There were only a handful of people that early at the memorial, but Max was so impressed that I had escaped the fiery death of Flight 93 that he told everyone, including the ranger standing guard, that I was supposed to be on that plane. One older woman from Minnesota was so overcome that she tearfully asked to hug me, and had her daughter take her picture with me. She said to me, “I am so glad you are still here.”
The unnatural, long rut carved into the ground and the boulder marking the site of the impact gave me a terrible sense of the reality of the crash, how the twisted, unfathomable intentions of a few changed the world forever that day.
Standing before the large memorial, gazing at the names of the passengers that were carved into the cold marble, I knew that Divine intervention was the only explanation that my name was not etched into this wall as well. God obviously had some more work for me to do.
Waves of powerful emotions washed over me, and tears came to my eyes.
In 2000 and 2001, I had been traveling to New York about every two months for two weeks at a time, to treat my mother as she went (successfully) through uterine cancer therapy. I always took Flight 91 to New York, and Flight 93 back to San Francisco. In early September my mother underwent surgery, for which I was there, and a few days later, she was well enough (her doctor found no evidence of cancer anywhere in her body, including in her removed uterus!) that I felt confident about my mother’s health and asked Cheryl Lynne to get me home earlier than planned. I took Flight 93 to San Francisco on Saturday, September 8, 2001.
Three days later, in our home in San Rafael, California, on Tuesday, September 11, 2001, we were woken early by the clock radio with the unbelievable news of the attack. We rushed out of bed and turned on the television, and watched, horrified, as the events unfolded.
In the shock and horror of the moment, I didn’t realize that I had almost been on Flight 93, that I had been spared.
The Twin Towers held so much meaning for me, in the sixties and seventies I lived on Canal Street in lower Manhattan, the SoHo area, and I had watched the Towers rise; from the holes in the ground that were dug for the foundations to the very top, the Windows on the World restaurant. As a young child, I was excited to see all the old artifacts brought out of these pits: from wooden ships to ceramics, to glassware, attesting to the fascinating history of early settlements in New York. I had been to the rooftop of Tower One many times, and delighted in the view, in all directions, of the magnificent city of my birth.
My aunt, a Federal judge, worked in one of the Towers; on the morning of September 11, 2001, she watched from her seat on the bus as the planes struck. She called me on her cellphone to let me know she was okay, and to pray for everyone who was in the Towers to get out safely.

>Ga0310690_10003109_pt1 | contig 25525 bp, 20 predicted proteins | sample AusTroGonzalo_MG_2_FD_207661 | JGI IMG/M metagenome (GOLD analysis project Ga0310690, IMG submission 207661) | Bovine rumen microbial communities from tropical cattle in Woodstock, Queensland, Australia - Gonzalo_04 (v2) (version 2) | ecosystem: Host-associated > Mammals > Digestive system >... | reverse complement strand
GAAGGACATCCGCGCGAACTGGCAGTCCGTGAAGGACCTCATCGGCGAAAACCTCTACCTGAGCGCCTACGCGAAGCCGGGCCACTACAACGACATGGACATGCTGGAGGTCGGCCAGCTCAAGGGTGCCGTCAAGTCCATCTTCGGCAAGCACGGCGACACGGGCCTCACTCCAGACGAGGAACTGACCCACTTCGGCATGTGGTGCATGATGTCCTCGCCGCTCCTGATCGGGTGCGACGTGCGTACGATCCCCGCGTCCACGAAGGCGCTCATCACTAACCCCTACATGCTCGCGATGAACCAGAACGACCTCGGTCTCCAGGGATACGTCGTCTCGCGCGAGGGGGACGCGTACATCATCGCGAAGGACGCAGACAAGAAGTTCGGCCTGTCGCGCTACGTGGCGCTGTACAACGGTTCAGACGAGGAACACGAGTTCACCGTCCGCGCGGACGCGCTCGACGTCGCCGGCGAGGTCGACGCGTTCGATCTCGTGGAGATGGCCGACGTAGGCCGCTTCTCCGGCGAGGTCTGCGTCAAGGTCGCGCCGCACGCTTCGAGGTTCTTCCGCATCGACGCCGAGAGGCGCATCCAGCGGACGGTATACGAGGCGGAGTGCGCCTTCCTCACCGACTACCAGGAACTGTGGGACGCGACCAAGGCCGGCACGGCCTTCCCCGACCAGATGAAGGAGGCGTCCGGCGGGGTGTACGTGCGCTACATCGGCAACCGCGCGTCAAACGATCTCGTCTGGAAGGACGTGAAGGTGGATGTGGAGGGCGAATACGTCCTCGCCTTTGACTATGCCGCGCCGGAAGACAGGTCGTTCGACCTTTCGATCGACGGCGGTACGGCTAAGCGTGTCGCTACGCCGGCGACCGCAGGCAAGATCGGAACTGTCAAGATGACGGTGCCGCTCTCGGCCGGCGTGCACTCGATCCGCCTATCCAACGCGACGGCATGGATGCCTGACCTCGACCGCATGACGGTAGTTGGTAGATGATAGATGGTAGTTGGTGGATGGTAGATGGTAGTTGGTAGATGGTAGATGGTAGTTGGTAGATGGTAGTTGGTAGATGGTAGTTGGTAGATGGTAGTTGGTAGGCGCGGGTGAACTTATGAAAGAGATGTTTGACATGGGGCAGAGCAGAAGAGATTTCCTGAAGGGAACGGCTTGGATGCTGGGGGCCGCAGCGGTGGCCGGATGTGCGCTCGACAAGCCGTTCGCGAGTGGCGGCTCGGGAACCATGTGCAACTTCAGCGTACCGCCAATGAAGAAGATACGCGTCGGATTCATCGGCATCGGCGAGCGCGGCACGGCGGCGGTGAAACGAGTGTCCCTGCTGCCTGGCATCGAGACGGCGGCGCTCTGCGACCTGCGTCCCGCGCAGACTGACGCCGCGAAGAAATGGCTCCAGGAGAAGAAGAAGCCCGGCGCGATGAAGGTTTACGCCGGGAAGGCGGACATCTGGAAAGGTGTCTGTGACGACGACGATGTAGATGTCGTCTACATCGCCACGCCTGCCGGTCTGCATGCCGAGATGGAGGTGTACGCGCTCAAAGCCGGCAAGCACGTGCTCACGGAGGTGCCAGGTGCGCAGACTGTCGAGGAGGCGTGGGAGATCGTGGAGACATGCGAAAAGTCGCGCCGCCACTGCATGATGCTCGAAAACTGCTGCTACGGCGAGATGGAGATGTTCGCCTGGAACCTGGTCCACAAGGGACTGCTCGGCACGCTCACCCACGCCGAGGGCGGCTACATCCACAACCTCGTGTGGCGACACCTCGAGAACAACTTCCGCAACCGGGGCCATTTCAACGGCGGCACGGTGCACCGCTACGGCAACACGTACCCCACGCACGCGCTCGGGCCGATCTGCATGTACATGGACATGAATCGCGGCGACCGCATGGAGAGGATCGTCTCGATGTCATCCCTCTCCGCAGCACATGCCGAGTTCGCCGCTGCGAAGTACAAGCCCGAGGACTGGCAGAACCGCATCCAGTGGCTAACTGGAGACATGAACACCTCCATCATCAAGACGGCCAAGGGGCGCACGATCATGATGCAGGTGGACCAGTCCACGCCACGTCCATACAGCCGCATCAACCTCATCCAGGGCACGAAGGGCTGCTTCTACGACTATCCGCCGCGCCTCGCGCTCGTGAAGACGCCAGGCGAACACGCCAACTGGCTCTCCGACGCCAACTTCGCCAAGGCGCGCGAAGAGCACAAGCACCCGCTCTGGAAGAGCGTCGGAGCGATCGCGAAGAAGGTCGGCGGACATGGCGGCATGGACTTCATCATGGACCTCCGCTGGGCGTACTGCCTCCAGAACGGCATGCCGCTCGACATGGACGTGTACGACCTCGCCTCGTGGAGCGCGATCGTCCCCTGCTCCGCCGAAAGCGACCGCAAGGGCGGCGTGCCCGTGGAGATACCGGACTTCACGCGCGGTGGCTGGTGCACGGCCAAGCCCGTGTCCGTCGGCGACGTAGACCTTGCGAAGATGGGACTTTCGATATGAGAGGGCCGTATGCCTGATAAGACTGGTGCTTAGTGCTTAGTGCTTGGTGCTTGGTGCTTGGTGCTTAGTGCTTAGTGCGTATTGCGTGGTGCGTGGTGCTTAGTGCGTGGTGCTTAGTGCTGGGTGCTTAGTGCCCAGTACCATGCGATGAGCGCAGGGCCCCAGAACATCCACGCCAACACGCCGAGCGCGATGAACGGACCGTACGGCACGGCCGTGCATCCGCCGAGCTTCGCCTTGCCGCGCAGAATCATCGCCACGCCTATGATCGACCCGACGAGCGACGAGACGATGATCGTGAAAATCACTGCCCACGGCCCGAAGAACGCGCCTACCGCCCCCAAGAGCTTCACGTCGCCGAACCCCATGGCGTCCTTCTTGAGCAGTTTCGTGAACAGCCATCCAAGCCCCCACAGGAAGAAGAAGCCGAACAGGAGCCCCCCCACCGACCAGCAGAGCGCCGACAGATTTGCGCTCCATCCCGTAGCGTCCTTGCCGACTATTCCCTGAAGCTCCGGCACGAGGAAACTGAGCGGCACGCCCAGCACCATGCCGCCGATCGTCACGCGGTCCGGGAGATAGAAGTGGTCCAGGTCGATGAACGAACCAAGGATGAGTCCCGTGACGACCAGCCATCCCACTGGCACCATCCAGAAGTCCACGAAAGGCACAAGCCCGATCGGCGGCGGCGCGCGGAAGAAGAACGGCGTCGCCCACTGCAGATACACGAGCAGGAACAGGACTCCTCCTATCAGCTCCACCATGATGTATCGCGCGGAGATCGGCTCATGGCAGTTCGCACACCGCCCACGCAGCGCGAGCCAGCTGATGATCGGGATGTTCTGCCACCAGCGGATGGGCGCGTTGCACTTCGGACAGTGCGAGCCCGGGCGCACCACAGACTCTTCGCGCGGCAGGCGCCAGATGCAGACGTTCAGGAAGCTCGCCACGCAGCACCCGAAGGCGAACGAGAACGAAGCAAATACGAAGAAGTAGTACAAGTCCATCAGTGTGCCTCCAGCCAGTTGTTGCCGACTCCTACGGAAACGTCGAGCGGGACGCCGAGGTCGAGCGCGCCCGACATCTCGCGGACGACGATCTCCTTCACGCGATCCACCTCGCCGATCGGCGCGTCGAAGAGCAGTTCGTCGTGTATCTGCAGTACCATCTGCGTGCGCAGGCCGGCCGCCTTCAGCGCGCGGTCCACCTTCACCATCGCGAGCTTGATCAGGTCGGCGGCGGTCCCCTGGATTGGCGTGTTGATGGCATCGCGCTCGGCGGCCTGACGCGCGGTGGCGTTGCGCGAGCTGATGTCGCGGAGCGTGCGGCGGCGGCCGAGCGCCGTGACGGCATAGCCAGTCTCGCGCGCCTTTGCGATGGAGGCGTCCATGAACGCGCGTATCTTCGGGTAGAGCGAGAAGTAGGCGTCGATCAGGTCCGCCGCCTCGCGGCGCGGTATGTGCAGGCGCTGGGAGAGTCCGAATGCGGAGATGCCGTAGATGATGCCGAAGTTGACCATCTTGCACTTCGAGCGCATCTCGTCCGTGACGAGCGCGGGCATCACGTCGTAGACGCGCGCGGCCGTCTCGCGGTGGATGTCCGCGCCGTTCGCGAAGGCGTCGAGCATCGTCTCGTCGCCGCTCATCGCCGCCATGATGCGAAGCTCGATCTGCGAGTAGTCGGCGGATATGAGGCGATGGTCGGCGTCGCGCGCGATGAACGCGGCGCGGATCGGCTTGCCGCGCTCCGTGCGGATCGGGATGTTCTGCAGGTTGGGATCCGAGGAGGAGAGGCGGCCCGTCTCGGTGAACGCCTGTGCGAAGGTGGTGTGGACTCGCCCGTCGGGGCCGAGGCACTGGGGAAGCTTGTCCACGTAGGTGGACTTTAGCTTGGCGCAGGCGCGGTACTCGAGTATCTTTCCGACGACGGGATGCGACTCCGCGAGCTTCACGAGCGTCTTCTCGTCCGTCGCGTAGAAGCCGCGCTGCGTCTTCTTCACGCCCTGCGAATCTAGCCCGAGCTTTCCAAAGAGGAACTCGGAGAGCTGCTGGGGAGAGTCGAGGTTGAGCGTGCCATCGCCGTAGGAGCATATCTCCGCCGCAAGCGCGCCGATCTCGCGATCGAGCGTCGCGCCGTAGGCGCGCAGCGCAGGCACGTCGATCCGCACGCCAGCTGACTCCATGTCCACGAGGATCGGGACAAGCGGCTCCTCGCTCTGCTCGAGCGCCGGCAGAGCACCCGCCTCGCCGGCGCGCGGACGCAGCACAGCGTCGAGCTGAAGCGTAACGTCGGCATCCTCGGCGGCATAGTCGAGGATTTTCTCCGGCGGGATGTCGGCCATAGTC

My brother, George, worked at one of the restaurants in Tower One, and of all days, he slept in that morning. God spared my family.
I immediately knew that I had to offer my healing prayers to New York, America, and to the world. Feeling the powerful need to do what I could to help, I went out to Gerstle Park to teach my early morning Tai Chi Ch’uan and Qigong class, and I led my students in cultivating and sending out powerful, loving, positive, healing energy.
Two weeks later, we organized a large healing circle in our community, hundreds of people, all of us united in sending out love, healing and restorative intentions to all of the victims of this dreadful attack on our nation, to my hometown, to my country, and to the world.
For most of my life, my purpose has been to help others on their paths to healing, to recovery, to becoming whole, of gathering people together to bring healing and peace to themselves and the world.
Last Saturday morning, standing at the Flight 93 National Memorial, guided to be there that particular day by Divine Providence, I realized that I hadn’t taken the time to process the enormity of how this tragedy impacted my life. Many thoughts went through my mind. As a martial artist, how would I have acted, and interacted, with these passengers who took decisive, heroic actions, knowing they were doomed and acting anyway? Reflecting on my past actions where I had come to the rescue, without thought of danger to myself, of others in distress, I’m fairly certain that I would have been right there with these heroes all the way.
I felt a close kinship and bond with each one of the passengers and crew, and deeply grateful for their heroism. I read Laura Catuzzi Grandcolas’ name, a woman from my adopted hometown of San Rafael, California. There is a memorial to her and her unborn child in downtown San Rafael. We passed it many times, but I hadn’t stopped to consider the coincidence.
I give thanks to the Divine and my Guardian Angel for sparing me that day, and offer prayers to the victims and their families. I have a renewed sense of purpose for my life. Making this world a better place for everyone has always been the fiber of my soul, but now I feel that a part of myself was returned to me last Saturday, I was made whole and my life’s work was affirmed.